E.g., 10/21/2017
E.g., 10/21/2017

Migration Information Source

Trump at a rally in Phoenix.
Gage Skidmore

The Trump administration has released a list of hardline immigration demands—including border wall funding, restrictions on federal grants to “sanctuary” cities, and cuts to legal immigration—in exchange for legislation protecting DREAMers. This article examines the prospects for these proposals and more broadly for a legislative fix to resolve the status of unauthorized immigrants brought to the United States as children.

Cambodian worker in Thailand
Emmanuel Maillard/ILO Asia Pacific

Thailand has become a key destination for migrant workers, primarily from Myanmar, Cambodia, and Laos. Many lack authorization, however, and as their numbers have grown, so has the government's intent in regulating their movement—sometimes provoking unintended results. This article explores recent patterns in labor migration to Thailand and examines the likely impacts of a 2017 decree criminalizing illegal employment.

Bangladeshi migrant workers
SebDech/Flickr

Bangladeshis in 2017 suddenly emerged as one of the top migrant groups entering Europe illegally. While Europe is a new destination, Bangladeshi labor migration has been an important part of the country's development since the 1970s, with growing numbers heading abroad, largely to the Gulf Cooperation Council countries. This article explores and contextualizes the new phenomenon of Bangladeshi migration to Europe.

Chinatown in New York City
Thomas Hawk

The Chinese represent the third-largest immigrant population in the United States, their numbers having grown rapidly in recent decades. The population is atypical in some respects: Far more highly educated and likely to have come via student and employment pathways than the overall U.S. foreign-born population. This article offers key data on Chinese immigrants, including top destinations, incomes, and English proficiency.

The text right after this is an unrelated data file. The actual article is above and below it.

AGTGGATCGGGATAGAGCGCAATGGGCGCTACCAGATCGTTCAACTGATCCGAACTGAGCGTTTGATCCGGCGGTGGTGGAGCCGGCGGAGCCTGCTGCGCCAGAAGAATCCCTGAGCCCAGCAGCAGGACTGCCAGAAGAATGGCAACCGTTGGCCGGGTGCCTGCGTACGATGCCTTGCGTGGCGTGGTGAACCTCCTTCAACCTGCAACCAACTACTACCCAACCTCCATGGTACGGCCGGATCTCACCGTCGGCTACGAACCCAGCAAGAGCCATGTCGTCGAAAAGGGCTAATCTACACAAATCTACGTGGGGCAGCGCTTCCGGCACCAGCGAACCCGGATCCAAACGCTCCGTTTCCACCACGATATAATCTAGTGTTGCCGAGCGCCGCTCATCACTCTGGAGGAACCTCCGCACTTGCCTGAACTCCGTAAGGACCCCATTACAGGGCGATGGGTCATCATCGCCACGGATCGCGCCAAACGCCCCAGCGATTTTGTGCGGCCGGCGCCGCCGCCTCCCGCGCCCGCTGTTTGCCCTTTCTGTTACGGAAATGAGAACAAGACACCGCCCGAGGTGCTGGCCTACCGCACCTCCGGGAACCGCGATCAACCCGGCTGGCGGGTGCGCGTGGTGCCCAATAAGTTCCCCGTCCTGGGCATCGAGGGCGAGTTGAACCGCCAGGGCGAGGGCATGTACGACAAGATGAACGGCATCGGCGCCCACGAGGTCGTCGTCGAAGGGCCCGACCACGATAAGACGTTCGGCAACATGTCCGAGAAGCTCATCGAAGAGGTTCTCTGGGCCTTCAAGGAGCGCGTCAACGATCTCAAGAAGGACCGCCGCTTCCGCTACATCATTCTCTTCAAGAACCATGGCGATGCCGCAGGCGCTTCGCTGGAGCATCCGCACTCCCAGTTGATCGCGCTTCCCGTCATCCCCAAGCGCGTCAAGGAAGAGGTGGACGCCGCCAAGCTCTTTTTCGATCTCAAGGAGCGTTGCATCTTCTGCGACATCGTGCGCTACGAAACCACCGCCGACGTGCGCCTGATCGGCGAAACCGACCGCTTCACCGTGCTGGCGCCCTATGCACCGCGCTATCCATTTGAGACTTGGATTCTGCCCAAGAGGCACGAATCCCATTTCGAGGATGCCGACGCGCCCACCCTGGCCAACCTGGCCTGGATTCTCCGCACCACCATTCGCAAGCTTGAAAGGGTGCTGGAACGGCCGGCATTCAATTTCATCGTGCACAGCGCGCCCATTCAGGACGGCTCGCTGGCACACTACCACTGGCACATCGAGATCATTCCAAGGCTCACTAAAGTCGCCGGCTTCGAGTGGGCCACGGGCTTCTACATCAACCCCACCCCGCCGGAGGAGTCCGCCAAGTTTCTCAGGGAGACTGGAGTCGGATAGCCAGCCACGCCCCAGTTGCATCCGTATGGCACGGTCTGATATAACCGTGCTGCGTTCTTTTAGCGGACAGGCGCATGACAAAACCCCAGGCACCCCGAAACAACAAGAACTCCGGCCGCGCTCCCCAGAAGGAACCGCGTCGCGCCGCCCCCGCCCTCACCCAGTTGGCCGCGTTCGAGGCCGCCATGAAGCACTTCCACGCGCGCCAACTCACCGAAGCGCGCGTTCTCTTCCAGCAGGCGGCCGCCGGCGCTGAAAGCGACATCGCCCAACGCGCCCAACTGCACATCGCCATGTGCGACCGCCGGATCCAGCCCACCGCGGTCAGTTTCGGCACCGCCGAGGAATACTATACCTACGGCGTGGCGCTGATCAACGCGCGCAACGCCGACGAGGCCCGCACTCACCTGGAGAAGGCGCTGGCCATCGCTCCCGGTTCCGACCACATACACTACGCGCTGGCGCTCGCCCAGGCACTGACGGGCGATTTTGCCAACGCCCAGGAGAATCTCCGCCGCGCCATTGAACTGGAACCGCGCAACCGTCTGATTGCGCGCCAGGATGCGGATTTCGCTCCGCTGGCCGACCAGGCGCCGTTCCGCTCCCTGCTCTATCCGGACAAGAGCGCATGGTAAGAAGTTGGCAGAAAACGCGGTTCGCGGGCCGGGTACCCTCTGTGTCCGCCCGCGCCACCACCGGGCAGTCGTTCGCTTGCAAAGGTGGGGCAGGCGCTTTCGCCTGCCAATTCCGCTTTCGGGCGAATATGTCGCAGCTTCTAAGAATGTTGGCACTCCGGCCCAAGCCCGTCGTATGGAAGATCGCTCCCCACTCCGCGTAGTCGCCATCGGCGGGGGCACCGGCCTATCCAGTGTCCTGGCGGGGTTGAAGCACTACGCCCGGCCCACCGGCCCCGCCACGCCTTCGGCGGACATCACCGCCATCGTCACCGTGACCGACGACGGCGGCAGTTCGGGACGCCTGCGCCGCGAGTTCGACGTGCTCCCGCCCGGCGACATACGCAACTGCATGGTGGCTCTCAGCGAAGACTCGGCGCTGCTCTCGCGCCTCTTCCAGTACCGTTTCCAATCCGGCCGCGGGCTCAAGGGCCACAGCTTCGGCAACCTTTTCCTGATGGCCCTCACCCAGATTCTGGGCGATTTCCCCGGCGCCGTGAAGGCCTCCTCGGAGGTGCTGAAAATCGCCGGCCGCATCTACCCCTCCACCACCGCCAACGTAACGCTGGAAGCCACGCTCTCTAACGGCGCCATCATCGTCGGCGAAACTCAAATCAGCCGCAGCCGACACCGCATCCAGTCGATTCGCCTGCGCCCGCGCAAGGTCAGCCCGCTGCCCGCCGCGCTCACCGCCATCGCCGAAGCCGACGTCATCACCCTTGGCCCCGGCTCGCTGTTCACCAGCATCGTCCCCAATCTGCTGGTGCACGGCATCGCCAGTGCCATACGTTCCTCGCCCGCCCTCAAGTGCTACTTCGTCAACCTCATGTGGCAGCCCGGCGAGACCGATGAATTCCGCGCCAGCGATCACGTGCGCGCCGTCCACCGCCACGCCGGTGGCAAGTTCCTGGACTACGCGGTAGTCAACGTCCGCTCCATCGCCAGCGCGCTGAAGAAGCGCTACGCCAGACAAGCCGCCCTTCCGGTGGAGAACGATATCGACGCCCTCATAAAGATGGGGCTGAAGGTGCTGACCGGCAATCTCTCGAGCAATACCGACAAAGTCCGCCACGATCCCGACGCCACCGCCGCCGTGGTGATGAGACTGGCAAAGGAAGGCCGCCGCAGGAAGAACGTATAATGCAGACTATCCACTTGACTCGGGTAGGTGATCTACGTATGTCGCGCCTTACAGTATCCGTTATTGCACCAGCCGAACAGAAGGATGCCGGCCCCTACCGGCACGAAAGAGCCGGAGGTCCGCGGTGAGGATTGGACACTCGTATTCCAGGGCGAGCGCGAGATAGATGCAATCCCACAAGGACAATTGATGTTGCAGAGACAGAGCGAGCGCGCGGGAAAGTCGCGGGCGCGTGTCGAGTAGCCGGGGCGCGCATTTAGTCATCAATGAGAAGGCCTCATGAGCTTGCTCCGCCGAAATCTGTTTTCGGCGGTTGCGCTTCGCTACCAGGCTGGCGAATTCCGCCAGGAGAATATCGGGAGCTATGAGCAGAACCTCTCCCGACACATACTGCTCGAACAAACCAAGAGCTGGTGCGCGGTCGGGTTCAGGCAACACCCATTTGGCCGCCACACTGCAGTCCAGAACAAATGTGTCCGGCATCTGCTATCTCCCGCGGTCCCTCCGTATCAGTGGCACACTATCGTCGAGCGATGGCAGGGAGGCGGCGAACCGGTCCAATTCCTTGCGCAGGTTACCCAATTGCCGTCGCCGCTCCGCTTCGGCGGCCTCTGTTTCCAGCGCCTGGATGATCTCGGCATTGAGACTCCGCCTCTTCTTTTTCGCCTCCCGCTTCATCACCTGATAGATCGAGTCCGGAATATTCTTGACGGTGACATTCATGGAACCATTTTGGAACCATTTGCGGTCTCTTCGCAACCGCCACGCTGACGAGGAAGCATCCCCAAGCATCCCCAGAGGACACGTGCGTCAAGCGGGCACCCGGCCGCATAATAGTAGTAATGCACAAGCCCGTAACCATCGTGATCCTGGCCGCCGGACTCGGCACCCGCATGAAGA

A Chinese businessman looks out over a hazy Shanghai.
Chris Marchant

Over the past decade, immigrant investor programs have proliferated around the world, and Chinese applicants have dominated in a number of countries. In 2015, about 9,000 Chinese millionaires moved to other countries, many through so-called golden visa programs. This article explores the social and cultural factors driving well-off Chinese to move abroad and examines perceptions of elite emigration in China.

Supporters of the DREAM Act at a September 2017 march in Los Angeles.
Molly Adams

The Trump administration’s decision to terminate the Deferred Action for Childhood Arrivals (DACA) deportation-relief program launched in 2012 has sparked new urgency to find a longer-term fix for "DREAMers," the unauthorized immigrants brought to the United States as children. This Policy Beat article examines movement in the courts and in Congress on the DREAM Act and similar proposals, exploring likely paths forward.

Recent Articles

With rising inflows of humanitarian and economic migrants, Norway faces a series of integration challenges. In conversation with the Migration Information Source, Solveig Horne, Norway's Minister of Children, Equality, and Social Inclusion discusses her work on integration policy, from the importance of language training and a feeling of belonging, to the protection of immigrant women and resettlement of asylum seekers.
Immigration to the United States from the Middle East and North Africa (MENA) region has increased in recent years, rising to a total population of 1.02 million in 2013. Immigrants from the region come from a diverse range of countries and cultures. This data Spotlight delves into the variations among MENA groups on key socioeconomic indicators, from geographic distribution and language proficiency to employment, immigration pathways, and naturalization.

With a history of encouraging workers to emigrate to relieve unemployment at home, Tunisia now has 11 percent of its population living abroad. The factors underlying the 2011 revolution that sparked the Arab Spring have also fueled emigration desires for many Tunisians. This country profile explores historical and current trends in Tunisia from colonial settlement to the aftermath of the Arab Spring, and the new focus on migrant rights at home and abroad.

Mexico has lost its long-held status as the top source country of new immigrants to the United States, dropping to third place behind China and India. This historic shift is remarkable for the rapid decline in Mexican inflows combined with a steady rise in Asian immigration, largely through high-skilled visa programs. This Policy Beat explores the reasons behind these trends and their potential impact on U.S. demographics.